Much of the world’s honey now contains bee-harming pesticides | Science News

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Much of the world’s honey now contains bee-harming pesticides

Global survey finds neonicotinoids in three-fourths of samples

2:06pm, October 5, 2017

NOT SO SWEET  A global survey of honey found neonicotinoid pesticides in most of the samples. That suggests honeybees are bringing the chemicals back to their hives.

Neonicotinoid pesticides are turning up in honey on every continent with honeybees.

The first global honey survey testing for these controversial nicotine-derived pesticides shows just how widely honeybees are exposed to the chemicals, which have been shown to affect the health of bees and other insects. Three out of four honey samples tested contained measurable levels of at least one of five common neonicotinoids, researchers report in the Oct. 6 Science.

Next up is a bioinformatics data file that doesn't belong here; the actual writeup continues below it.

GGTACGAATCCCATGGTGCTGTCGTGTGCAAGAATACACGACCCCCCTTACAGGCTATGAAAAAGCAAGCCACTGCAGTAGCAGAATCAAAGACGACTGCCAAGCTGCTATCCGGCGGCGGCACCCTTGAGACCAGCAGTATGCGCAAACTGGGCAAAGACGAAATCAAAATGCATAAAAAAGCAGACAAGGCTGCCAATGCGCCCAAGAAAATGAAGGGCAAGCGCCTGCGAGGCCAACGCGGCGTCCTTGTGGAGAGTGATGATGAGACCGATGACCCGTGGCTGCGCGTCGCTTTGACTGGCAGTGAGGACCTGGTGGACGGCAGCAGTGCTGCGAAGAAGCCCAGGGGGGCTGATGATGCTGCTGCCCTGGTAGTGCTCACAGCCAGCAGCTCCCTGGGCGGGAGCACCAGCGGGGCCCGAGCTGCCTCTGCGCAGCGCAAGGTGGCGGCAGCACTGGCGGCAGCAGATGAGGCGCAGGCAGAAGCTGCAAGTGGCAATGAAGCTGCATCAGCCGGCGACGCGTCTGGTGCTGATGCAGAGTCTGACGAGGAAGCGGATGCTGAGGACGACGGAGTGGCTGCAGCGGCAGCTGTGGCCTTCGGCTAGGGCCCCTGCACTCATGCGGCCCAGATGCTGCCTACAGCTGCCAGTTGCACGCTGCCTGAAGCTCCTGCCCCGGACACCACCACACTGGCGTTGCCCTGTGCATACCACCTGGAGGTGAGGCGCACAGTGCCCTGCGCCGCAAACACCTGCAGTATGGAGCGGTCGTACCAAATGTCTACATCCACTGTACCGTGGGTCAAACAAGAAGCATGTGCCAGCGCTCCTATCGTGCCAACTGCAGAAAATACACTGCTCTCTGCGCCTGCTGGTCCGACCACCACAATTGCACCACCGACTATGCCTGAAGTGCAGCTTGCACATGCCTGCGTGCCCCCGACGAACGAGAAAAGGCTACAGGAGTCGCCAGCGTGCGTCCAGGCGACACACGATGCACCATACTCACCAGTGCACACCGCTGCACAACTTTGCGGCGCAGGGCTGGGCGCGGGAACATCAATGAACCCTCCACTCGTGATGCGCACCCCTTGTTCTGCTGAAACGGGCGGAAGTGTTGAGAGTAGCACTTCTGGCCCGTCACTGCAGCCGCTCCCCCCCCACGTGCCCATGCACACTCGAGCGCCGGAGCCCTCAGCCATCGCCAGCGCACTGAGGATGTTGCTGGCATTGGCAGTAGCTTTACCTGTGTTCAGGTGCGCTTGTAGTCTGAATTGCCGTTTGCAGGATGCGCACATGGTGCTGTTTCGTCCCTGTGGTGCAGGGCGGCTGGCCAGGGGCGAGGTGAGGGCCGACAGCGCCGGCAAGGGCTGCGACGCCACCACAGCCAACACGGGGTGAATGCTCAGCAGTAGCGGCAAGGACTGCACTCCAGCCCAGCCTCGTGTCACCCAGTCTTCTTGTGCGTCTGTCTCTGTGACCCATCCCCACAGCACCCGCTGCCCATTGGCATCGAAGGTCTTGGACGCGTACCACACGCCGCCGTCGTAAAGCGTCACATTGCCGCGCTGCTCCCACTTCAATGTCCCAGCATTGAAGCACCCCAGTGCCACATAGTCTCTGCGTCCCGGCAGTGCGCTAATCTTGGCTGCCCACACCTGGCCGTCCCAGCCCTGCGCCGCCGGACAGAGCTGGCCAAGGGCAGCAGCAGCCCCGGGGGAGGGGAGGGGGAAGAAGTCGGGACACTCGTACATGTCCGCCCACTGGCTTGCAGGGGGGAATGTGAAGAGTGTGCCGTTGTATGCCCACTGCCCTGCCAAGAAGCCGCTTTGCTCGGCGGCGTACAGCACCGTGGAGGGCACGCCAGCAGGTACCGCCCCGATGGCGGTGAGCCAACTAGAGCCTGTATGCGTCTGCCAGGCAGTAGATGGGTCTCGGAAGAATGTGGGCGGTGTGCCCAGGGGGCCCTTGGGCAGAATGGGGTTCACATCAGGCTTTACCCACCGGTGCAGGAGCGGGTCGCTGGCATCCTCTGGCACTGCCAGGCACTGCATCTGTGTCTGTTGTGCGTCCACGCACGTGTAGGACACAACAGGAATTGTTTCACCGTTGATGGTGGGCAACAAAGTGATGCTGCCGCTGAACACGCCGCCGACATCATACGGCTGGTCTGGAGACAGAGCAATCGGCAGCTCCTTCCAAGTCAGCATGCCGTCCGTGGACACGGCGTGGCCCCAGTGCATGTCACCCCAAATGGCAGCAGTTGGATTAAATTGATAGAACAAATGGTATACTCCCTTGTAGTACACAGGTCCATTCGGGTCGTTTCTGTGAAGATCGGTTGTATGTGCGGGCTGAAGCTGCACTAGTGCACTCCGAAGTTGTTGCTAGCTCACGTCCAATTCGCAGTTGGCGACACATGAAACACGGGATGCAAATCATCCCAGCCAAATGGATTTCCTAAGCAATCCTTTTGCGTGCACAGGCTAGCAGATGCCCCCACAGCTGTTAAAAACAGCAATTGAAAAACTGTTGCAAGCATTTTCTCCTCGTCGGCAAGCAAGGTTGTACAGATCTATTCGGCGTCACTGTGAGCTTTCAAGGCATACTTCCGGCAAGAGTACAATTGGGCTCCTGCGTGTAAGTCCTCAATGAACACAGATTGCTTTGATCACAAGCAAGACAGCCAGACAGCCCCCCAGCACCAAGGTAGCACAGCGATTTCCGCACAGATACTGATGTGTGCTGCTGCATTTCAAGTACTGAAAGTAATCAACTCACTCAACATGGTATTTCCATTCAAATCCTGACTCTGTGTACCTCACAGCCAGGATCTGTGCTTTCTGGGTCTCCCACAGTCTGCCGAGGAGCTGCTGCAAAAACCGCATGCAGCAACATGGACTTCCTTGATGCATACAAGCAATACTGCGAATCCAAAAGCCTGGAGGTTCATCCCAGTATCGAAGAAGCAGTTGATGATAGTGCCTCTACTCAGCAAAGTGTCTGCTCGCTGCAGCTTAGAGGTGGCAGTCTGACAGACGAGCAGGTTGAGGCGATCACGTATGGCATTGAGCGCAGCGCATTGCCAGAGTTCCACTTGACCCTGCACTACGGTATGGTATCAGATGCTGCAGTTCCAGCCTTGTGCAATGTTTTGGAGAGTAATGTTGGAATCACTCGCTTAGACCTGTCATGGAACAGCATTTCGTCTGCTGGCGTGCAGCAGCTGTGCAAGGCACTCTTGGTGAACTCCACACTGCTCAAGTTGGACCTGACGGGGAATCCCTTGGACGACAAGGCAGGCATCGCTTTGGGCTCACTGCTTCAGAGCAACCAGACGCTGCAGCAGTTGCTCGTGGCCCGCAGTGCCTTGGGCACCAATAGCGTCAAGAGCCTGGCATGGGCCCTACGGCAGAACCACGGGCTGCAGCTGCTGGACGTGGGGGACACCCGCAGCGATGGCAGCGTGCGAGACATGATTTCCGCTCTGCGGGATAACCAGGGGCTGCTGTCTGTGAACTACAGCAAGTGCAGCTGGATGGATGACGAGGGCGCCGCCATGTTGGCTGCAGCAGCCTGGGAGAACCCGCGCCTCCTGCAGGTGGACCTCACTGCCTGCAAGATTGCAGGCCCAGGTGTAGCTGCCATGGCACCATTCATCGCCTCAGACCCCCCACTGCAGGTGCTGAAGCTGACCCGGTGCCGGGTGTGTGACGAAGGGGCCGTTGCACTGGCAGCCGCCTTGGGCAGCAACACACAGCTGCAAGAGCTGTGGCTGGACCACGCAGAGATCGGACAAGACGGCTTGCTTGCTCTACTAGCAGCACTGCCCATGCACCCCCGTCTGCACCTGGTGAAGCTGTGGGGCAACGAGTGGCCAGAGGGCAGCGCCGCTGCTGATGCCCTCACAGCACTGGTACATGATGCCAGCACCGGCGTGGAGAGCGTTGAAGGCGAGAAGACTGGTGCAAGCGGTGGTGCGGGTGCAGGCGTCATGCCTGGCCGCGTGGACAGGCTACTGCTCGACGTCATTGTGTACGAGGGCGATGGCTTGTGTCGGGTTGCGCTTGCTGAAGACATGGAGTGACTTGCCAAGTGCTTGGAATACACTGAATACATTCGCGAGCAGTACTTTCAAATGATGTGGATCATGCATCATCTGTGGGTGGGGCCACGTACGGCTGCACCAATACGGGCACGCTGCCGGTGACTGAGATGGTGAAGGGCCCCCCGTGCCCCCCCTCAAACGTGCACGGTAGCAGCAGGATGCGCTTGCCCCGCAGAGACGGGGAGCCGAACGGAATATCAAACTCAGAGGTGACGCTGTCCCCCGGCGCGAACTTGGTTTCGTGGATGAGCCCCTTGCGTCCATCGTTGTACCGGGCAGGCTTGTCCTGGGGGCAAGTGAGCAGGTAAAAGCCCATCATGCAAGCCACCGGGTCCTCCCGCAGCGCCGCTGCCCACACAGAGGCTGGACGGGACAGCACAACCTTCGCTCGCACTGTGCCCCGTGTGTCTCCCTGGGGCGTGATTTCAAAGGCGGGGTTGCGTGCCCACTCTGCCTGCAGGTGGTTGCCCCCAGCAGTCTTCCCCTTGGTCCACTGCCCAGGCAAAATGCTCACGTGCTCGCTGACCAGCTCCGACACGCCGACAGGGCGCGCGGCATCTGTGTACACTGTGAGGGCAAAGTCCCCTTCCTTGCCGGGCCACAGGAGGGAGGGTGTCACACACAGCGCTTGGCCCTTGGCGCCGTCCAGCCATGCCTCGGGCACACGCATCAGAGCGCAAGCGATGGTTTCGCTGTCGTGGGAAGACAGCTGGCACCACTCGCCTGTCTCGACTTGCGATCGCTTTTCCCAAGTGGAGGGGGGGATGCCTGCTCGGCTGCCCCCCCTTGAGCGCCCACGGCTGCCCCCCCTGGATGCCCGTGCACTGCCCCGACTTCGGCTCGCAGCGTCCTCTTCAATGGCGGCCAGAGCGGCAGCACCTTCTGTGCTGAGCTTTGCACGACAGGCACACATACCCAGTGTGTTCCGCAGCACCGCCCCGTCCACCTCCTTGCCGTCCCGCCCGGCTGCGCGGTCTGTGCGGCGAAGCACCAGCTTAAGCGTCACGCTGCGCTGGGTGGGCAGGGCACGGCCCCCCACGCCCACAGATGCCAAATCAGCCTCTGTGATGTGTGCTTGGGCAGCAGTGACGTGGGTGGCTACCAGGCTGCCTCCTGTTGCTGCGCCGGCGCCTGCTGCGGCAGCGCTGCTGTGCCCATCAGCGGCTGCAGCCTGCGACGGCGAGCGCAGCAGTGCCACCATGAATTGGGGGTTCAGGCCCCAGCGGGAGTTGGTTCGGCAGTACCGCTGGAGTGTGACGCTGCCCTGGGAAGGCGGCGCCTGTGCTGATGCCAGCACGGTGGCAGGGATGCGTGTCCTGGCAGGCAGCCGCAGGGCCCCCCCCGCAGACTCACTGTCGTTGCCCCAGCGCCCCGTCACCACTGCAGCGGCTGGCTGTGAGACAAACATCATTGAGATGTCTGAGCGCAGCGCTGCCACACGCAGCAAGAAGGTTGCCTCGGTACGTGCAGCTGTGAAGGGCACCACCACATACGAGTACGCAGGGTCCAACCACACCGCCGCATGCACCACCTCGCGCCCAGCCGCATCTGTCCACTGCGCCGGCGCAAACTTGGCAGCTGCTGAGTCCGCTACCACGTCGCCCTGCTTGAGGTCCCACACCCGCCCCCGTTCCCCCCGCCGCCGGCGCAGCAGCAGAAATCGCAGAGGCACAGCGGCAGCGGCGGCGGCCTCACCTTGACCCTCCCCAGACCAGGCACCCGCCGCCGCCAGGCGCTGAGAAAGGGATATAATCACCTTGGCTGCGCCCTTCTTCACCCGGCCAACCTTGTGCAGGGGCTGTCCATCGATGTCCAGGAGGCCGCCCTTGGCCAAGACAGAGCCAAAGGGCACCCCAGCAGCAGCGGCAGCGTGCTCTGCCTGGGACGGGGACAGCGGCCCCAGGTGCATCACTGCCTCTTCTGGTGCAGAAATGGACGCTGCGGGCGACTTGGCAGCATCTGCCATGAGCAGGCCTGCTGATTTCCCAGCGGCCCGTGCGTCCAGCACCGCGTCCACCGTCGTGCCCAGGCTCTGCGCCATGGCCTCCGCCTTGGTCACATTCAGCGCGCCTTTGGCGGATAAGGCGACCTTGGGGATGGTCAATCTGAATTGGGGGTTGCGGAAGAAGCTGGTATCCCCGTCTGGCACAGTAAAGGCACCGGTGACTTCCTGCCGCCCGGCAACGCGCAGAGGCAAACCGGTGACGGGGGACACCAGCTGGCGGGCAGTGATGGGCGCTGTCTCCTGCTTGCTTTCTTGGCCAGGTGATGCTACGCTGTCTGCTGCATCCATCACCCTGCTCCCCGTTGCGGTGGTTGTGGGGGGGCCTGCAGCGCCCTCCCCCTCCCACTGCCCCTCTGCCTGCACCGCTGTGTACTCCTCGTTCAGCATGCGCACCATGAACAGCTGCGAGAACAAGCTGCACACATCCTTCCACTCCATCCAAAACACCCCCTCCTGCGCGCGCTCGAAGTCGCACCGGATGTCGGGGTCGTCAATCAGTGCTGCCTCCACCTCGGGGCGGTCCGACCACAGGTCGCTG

“On the global scale, the contamination is really striking,” says study coauthor Edward Mitchell, a soil biologist at the University of Neuchâtel in Switzerland. The pesticides are used on many kinds of crops grown in different climates, but traces of the chemicals showed up even in honey from remote islands with very little agriculture.

“I used to think of neonicotinoids as being a [localized] problem next to

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